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At the suggestion of a few friends and colleagues, I am throwing my hat into the proverbial ring for moderator consideration during next Monday’s Journchat.
Sarah: If selected, I can only hope to be 1/100th the moderator you have been since you founded Journchat. You have set the bar remarkably high! Thanks again for this wonderful opportunity. Regardless of who moderates next week, your openness to sharing the stage and spotlighting others is one of the reasons I, and many others online, love collaborating and working with you.
My first two conversations in the “PR Rock Star” series have been with fairly seasoned PR pros–David Mullen and Lee Aase. Today, I’d like to highlight two younger pros and a couple of the real up-and-coming PR stars in the Twin Cities community–LeeAnn Rasachak and Sarah Ryder.
If you’re on Twitter, you may know them as @uptowngirlmpls and @sleepnumbersara. Together, they make up a formidable social media and PR duo at Select Comfort, the number-one bedding retailer in the U.S. They’re also both past Dr. Willard Thompson scholarship winners (through PRSSA), by the way, so we know they’re smart, driven and ethical practitioners at their core.
OK, enough set up–let’s get on with the conversation! Hope you enjoy this installment of the PR Rock Star Conversation series.
You’re both active on Twitter professionally with Select Comfort, the number-one bedding retailer in the U.S. You share information, promotions and sleep tips through your accounts. What was your strategy as you started to use this new tool in your marketing mix? And what’s the one thing you’ve learned about your community through using Twitter?
LeeAnn/Sarah: As a communications team, we’ve adapted social media vehicles like Twitter and Facebook to reach our customers and consumers interested in getting a good night’s sleep. By providing followers and fans with sleep tips, sleep/health news and Sleep Number promotions, we’ve become a resource to help them achieve the best sleep possible. Fortunately, the Sleep Number brand meets two essential social media criteria a brand needs to have in order to be successful:
Sarah: As “SleepNumberSara” I’ve learned there are a lot of owners actively talking about and promoting the Sleep Number bed on Twitter, and the recommendation by a community or network carries a lot of weight in the consideration and purchase process. I’ve enjoyed connecting with consumers to gather testimonials, answer questions from potential buyers, troubleshoot issues, and ensure they have a quality experience with our product.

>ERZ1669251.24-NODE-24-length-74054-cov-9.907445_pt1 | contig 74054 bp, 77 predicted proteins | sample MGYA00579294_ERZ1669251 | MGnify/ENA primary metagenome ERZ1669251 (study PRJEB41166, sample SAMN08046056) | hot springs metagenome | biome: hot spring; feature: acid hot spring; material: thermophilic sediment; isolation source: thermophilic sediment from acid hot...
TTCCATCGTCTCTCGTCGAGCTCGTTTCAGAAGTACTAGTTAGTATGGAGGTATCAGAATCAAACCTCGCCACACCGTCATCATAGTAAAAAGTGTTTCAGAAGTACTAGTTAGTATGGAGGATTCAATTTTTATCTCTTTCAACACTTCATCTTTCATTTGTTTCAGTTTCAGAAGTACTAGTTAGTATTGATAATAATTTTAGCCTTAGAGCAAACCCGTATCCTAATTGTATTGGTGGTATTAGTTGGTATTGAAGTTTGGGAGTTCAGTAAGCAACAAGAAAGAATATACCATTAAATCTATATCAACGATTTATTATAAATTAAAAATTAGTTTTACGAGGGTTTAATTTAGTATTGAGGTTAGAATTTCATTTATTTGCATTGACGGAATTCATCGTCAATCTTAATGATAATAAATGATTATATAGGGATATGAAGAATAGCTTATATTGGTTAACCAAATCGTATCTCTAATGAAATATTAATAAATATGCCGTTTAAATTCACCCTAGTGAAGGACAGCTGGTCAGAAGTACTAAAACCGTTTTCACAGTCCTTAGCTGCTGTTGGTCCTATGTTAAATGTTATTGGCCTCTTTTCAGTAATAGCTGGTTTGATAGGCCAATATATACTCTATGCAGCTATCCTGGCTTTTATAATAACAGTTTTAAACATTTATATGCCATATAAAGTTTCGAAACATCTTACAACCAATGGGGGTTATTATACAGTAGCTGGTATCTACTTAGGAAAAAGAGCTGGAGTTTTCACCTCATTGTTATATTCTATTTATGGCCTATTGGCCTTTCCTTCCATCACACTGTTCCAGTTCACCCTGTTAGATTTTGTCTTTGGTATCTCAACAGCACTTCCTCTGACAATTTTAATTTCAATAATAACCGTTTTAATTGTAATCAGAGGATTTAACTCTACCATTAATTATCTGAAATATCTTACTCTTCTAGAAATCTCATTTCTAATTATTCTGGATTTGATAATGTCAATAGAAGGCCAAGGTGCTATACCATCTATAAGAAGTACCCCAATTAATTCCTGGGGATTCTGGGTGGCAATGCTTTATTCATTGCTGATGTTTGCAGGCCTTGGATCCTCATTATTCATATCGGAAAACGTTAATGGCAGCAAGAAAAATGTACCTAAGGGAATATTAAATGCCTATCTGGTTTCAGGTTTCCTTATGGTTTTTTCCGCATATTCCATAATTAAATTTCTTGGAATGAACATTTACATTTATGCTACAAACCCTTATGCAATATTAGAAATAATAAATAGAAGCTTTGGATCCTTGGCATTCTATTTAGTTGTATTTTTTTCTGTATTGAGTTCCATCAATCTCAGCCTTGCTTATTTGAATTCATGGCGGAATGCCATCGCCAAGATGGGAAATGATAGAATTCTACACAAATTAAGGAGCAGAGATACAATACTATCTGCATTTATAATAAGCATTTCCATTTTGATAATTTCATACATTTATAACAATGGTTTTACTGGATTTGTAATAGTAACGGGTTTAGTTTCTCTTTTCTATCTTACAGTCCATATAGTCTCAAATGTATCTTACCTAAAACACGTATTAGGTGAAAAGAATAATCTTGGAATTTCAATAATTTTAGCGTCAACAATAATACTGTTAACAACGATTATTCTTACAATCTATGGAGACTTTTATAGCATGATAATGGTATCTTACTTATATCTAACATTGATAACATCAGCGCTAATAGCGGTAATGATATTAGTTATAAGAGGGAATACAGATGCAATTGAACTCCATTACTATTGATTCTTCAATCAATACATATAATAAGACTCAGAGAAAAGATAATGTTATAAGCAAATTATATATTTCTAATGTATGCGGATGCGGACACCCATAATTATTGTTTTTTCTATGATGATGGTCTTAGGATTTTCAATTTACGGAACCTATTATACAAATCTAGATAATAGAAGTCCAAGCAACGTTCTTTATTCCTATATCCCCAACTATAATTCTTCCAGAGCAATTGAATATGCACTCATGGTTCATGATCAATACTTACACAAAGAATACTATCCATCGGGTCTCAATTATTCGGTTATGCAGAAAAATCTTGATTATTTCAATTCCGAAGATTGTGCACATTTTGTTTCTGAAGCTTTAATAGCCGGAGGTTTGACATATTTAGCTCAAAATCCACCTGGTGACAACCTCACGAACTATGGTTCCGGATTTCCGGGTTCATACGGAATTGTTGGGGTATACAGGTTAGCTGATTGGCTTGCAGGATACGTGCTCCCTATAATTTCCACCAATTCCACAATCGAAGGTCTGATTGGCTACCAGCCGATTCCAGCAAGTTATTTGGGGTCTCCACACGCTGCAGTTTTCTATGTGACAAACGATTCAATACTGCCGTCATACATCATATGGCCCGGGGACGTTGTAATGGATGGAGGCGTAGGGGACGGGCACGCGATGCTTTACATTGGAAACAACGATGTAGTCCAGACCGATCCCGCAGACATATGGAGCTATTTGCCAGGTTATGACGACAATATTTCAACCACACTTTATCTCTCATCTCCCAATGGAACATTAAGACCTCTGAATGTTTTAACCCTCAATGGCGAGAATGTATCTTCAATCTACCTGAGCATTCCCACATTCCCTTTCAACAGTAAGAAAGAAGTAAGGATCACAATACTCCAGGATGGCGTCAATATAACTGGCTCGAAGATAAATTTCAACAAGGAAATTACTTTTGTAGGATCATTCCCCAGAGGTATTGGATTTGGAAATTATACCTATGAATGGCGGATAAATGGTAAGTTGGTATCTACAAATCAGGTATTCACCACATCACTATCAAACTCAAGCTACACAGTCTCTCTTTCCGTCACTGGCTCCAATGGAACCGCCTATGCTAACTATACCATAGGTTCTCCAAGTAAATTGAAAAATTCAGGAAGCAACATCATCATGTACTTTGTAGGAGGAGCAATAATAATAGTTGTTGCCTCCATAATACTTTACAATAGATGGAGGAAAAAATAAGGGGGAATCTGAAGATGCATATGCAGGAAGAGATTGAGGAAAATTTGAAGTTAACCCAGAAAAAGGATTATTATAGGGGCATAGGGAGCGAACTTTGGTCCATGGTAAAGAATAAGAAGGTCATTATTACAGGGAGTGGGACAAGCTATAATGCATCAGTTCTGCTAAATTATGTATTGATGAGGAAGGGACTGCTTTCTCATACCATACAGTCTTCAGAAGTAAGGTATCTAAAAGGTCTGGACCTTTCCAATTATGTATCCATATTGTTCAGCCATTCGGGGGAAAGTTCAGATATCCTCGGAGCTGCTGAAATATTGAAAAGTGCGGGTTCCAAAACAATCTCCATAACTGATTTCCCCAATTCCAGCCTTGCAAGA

LeeAnn: From a personal perspective, I’ve become a Tweeter because it’s a tool to help me connect with other communications professionals, colleagues, friends and news resources every minute of the day. And, I do mean every minute! While external social media does not fall into my day-to-day Select Comfort responsibilities, I have an overwhelming interest and need to share my knowledge and serve on the “truth squad.” We have great products and I want to help people understand how each of the personalized products work.
Sarah: Through my personal Twitter account, I’ve learned that Twitter is a great resource to stay-up-to-date on news, trends and to maintain relationships. But it still doesn’t beat reading the Wall Street Journal or talking face-to-face with friends and colleagues. I love the ability to read my feed between meetings and conference calls, but no form of technology will replace the importance of face-to-face communication. On that note, happy hour anyone?
LeeAnn: I’ve learned many things about my community through Twitter but so far the most important lesson is to provide worthwhile content. My tweets reach beyond sleep and Sleep Number products. I speak to my personal life as UptownGirlMpls – sharing how to maintain a great quality of life within the Twin Cities as a single, 20-something who is active in her community. And as an Uptown community advocate, I’m always game for happy hour. 😉
Unfortunately, like many companies, Select Comfort has had to layoff staff recently. From some of our previous discussions, I know you have used social media tools internally as part of your strategy to communicate with staff and open up two-way dialogues. What tools did you use and what kind of response did you hear from employees?